We examine localization processes of low magnitude seismicity in relation to the occurrence of large earthquakes using three complementary analyses : (i) estimated production of rock damage by background events, (ii) evolving occupied fractional area of background seismicity and (iii) progressive coalescence of individual earthquakes into clusters. The different techniques provide information on different time scales and on the spatial extent of weakened damaged regions. Techniques (i) and (ii) use declustered catalogues to avoid the occasional strong fluctuations associated with aftershock sequences, while technique (iii) examines developing clusters in entire catalogue data. We analyze seismicity catalogs from Southern California, Parkfield section of the San Andreas Fault, Alaska, and region around the 1999 Izmit and Duzce earthquakes in Turkey.
We introduce a technique for quantifying relative localization (concentration) of spatial distributions (similar to the receiver operating characteristic) and apply it to the estimated intensity distributions of background earthquakes. Analysis within the rupture zones of large earthquakes indicate increase of localization prior to the Landers (1992, M7.3), El Mayor-Cucapah (2010, M7.2), Ridgecrest (2019, M7.1), Denali (2002, M7.9), and Duzce (1999, M7.2) mainshocks. We also observe ongoing damage production by the background seismicity around these rupture zones several years before their occurrences. In contrast, we observe decrease of localization prior to the Parkfield (2004, M6.0) mainshock in the creeping section of the San Andreas Fault.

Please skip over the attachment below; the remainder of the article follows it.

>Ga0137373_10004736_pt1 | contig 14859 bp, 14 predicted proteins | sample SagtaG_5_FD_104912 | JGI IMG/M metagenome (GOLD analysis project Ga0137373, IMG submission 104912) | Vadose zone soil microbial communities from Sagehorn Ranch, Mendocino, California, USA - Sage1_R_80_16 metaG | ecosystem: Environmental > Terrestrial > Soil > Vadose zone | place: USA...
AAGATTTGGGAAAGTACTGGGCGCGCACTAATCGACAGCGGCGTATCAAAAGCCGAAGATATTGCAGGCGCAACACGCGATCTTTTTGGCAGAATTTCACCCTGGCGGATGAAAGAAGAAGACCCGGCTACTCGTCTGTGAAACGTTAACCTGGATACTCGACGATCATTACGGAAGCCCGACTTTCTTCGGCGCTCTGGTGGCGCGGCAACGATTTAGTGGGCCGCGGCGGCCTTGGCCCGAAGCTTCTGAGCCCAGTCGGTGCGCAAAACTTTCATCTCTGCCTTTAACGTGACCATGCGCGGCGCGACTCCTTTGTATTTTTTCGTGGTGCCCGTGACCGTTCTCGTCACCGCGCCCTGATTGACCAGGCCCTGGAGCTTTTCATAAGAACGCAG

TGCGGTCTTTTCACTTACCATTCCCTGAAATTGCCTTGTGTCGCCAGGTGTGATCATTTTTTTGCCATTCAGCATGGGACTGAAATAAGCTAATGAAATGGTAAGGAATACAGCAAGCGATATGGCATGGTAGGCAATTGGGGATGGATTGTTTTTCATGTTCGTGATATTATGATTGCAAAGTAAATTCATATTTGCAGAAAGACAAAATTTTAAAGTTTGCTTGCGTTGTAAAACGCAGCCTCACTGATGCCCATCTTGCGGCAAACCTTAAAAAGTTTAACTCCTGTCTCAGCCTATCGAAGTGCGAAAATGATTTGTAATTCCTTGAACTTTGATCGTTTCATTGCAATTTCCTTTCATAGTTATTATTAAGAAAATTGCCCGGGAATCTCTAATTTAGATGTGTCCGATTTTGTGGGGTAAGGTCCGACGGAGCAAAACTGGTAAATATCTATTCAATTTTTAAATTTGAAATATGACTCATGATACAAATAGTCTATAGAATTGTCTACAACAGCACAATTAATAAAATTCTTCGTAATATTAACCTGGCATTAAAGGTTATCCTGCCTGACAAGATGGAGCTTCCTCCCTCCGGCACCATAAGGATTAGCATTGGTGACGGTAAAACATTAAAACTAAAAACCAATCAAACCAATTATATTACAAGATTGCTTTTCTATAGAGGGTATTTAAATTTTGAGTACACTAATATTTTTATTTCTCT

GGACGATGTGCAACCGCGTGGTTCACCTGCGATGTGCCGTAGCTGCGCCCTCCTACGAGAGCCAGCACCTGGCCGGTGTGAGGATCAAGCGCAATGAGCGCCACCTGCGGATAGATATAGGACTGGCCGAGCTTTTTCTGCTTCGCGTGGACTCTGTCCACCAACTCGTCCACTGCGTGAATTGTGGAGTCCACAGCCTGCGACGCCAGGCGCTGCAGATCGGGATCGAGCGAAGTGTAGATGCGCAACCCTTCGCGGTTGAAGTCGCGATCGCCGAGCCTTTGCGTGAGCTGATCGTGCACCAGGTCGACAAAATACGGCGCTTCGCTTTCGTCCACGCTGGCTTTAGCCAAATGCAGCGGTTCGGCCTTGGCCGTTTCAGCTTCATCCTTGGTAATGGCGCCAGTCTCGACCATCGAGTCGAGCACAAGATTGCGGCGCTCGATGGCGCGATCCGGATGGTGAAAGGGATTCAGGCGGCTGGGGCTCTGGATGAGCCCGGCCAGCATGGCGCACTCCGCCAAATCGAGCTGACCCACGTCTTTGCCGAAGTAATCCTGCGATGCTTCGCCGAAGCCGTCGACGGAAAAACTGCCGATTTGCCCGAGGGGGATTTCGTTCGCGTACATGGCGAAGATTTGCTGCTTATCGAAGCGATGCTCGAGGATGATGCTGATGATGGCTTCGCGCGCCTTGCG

The coalescence process is represented by a time-oriented graph that connects each earthquake in examined catalog to all earlier earthquakes with the earthquake nearest-neighbor proximity below a specified threshold. We examine the size of the clusters that correspond to low thresholds, and hence represent active clustering episodes. We document increase of the average cluster size prior to the Landers, El Mayor-Cucapah, Ridgecrest and Duzce mainshocks, and decrease of the average cluster size prior to the Parkfield mainshock. The results of our complementary localization and coalescent analyses consistently indicate progressive localization of damage prior to the largest earthquakes on non-creeping faults and de-localization on the creeping Parkfield fault. These findings are consistent with analysis of acoustic emission data. The study is a step towards developing methodology for analyzing the dynamics of seismicity in relation to preparation processes of large earthquakes, which is robust to spatio-temporal fluctuations associated with aftershock sequences, data incompleteness and common catalog errors.
 Ben-Zion, Y., & Zaliapin, I. (2020). Localization and coalescence of seismicity before large earthquakes. Geophysical Journal International, 223(1), 561-583. https://doi.org/10.1093/gji/ggaa315